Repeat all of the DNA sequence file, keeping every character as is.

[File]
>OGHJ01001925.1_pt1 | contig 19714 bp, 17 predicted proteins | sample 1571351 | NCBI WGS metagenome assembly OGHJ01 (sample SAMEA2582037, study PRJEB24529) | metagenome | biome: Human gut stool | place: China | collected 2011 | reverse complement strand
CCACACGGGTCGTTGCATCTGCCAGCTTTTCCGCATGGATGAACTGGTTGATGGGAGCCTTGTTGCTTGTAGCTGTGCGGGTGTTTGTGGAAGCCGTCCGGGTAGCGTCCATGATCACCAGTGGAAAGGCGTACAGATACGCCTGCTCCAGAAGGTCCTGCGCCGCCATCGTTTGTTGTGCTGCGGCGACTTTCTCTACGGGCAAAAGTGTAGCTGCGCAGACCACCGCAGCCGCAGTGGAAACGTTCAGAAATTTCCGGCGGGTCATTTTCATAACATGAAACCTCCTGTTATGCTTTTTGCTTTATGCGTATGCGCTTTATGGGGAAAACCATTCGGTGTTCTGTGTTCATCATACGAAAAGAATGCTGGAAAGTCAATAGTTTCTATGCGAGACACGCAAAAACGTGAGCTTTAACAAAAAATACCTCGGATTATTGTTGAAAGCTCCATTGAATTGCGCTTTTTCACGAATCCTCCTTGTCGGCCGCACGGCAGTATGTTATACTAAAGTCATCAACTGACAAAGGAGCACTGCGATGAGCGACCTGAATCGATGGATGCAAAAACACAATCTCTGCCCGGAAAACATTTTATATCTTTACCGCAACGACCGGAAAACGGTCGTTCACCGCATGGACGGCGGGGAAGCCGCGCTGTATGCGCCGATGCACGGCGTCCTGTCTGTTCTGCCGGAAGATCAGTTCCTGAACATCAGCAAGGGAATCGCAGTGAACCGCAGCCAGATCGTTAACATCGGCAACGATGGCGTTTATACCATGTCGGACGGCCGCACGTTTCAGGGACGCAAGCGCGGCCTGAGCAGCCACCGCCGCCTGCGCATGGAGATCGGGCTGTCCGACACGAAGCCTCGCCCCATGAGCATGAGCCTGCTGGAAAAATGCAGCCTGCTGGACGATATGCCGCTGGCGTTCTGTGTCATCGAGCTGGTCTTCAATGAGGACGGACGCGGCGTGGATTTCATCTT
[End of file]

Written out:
>OGHJ01001925.1_pt1 | contig 19714 bp, 17 predicted proteins | sample 1571351 | NCBI WGS metagenome assembly OGHJ01 (sample SAMEA2582037, study PRJEB24529) | metagenome | biome: Human gut stool | place: China | collected 2011 | reverse complement strand
CCACACGGGTCGTTGCATCTGCCAGCTTTTCCGCATGGATGAACTGGTTGATGGGAGCCTTGTTGCTTGTAGCTGTGCGGGTGTTTGTGGAAGCCGTCCGGGTAGCGTCCATGATCACCAGTGGAAAGGCGTACAGATACGCCTGCTCCAGAAGGTCCTGCGCCGCCATCGTTTGTTGTGCTGCGGCGACTTTCTCTACGGGCAAAAGTGTAGCTGCGCAGACCACCGCAGCCGCAGTGGAAACGTTCAGAAATTTCCGGCGGGTCATTTTCATAACATGAAACCTCCTGTTATGCTTTTTGCTTTATGCGTATGCGCTTTATGGGGAAAACCATTCGGTGTTCTGTGTTCATCATACGAAAAGAATGCTGGAAAGTCAATAGTTTCTATGCGAGACACGCAAAAACGTGAGCTTTAACAAAAAATACCTCGGATTATTGTTGAAAGCTCCATTGAATTGCGCTTTTTCACGAATCCTCCTTGTCGGCCGCACGGCAGTATGTTATACTAAAGTCATCAACTGACAAAGGAGCACTGCGATGAGCGACCTGAATCGATGGATGCAAAAACACAATCTCTGCCCGGAAAACATTTTATATCTTTACCGCAACGACCGGAAAACGGTCGTTCACCGCATGGACGGCGGGGAAGCCGCGCTGTATGCGCCGATGCACGGCGTCCTGTCTGTTCTGCCGGAAGATCAGTTCCTGAACATCAGCAAGGGAATCGCAGTGAACCGCAGCCAGATCGTTAACATCGGCAACGATGGCGTTTATACCATGTCGGACGGCCGCACGTTTCAGGGACGCAAGCGCGGCCTGAGCAGCCACCGCCGCCTGCGCATGGAGATCGGGCTGTCCGACACGAAGCCTCGCCCCATGAGCATGAGCCTGCTGGAAAAATGCAGCCTGCTGGACGATATGCCGCTGGCGTTCTGTGTCATCGAGCTGGTCTTCAATGAGGACGGACGCGGCGTGGATTTCATCTT